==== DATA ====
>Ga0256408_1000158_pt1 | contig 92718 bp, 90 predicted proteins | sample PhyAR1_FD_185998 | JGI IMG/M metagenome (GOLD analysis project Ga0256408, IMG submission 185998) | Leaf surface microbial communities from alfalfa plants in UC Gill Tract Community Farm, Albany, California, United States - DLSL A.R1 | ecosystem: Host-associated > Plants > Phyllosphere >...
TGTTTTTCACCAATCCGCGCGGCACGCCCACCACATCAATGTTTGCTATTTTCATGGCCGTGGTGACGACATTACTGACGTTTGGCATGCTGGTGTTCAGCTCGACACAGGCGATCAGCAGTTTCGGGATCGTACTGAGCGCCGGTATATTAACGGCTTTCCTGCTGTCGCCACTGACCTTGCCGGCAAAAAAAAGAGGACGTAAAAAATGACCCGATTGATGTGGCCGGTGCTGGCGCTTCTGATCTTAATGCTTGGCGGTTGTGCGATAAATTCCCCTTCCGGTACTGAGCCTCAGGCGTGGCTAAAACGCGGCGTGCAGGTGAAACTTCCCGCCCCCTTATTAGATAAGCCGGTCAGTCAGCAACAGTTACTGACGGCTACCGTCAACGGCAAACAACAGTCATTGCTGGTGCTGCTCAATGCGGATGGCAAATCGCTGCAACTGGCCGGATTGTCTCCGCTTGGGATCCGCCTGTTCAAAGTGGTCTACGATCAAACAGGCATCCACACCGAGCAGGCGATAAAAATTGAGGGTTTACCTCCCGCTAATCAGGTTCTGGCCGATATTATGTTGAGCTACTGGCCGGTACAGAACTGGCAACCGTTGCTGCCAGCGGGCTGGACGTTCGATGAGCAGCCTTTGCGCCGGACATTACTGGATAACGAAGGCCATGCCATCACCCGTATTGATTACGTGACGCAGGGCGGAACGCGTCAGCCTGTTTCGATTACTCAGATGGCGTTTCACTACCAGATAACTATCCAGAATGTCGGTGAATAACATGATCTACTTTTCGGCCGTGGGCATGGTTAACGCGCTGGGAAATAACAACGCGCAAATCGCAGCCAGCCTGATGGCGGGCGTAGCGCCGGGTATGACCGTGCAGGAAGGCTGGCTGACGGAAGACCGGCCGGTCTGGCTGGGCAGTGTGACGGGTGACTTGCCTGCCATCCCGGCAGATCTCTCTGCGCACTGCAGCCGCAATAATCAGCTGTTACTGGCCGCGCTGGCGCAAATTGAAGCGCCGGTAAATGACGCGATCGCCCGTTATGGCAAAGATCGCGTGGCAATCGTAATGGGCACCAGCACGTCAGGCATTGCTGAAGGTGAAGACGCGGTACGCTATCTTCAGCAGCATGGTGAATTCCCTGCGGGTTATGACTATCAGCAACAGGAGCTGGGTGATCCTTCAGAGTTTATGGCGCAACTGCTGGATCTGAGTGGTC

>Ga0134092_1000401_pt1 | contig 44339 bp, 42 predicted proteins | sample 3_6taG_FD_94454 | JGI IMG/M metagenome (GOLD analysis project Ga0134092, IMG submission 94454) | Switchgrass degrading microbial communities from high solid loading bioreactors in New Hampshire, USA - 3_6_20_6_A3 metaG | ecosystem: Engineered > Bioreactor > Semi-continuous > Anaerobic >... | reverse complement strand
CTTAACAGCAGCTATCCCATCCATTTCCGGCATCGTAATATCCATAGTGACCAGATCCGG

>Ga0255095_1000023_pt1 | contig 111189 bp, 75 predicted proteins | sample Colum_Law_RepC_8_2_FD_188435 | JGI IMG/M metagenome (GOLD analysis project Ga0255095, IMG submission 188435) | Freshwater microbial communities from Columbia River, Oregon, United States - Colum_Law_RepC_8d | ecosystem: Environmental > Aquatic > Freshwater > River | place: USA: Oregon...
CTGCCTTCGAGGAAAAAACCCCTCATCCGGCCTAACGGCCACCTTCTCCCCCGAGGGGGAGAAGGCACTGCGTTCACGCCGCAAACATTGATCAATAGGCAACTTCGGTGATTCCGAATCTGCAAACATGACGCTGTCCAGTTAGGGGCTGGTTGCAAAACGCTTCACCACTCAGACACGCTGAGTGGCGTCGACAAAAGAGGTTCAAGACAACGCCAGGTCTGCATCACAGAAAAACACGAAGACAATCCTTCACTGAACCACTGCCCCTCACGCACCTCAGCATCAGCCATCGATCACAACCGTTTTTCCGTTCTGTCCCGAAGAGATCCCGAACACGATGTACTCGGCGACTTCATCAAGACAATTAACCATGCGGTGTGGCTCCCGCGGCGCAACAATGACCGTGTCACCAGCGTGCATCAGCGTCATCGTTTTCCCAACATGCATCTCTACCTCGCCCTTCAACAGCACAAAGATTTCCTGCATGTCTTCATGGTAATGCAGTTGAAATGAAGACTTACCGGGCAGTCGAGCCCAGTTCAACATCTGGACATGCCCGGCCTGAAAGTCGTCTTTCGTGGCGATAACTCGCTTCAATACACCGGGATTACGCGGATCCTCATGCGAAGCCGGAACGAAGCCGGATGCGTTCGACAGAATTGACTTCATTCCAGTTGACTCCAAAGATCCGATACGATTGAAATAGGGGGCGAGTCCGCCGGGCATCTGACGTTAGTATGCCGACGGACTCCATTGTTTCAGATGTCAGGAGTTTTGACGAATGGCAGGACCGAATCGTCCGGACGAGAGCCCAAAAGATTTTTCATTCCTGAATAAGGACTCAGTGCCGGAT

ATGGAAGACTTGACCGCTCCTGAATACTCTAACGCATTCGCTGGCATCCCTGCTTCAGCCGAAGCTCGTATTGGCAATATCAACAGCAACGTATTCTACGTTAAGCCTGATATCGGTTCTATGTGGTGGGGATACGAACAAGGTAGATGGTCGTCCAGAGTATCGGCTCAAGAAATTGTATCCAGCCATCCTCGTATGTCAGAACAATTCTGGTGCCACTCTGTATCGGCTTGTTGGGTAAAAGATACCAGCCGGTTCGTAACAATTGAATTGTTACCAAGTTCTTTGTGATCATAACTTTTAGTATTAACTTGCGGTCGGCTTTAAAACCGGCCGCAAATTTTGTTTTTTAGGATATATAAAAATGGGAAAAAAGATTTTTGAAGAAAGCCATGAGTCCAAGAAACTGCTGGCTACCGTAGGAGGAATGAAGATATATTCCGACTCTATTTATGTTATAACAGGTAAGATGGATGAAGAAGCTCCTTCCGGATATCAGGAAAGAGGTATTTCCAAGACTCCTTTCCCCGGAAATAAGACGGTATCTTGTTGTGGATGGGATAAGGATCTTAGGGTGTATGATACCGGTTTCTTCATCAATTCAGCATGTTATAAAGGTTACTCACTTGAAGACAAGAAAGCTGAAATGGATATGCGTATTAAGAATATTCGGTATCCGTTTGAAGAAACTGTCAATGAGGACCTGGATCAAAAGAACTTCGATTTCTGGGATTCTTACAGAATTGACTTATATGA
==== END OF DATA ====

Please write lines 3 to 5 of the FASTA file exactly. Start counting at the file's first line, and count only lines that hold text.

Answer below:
>Ga0134092_1000401_pt1 | contig 44339 bp, 42 predicted proteins | sample 3_6taG_FD_94454 | JGI IMG/M metagenome (GOLD analysis project Ga0134092, IMG submission 94454) | Switchgrass degrading microbial communities from high solid loading bioreactors in New Hampshire, USA - 3_6_20_6_A3 metaG | ecosystem: Engineered > Bioreactor > Semi-continuous > Anaerobic >... | reverse complement strand
CTTAACAGCAGCTATCCCATCCATTTCCGGCATCGTAATATCCATAGTGACCAGATCCGG

>Ga0255095_1000023_pt1 | contig 111189 bp, 75 predicted proteins | sample Colum_Law_RepC_8_2_FD_188435 | JGI IMG/M metagenome (GOLD analysis project Ga0255095, IMG submission 188435) | Freshwater microbial communities from Columbia River, Oregon, United States - Colum_Law_RepC_8d | ecosystem: Environmental > Aquatic > Freshwater > River | place: USA: Oregon...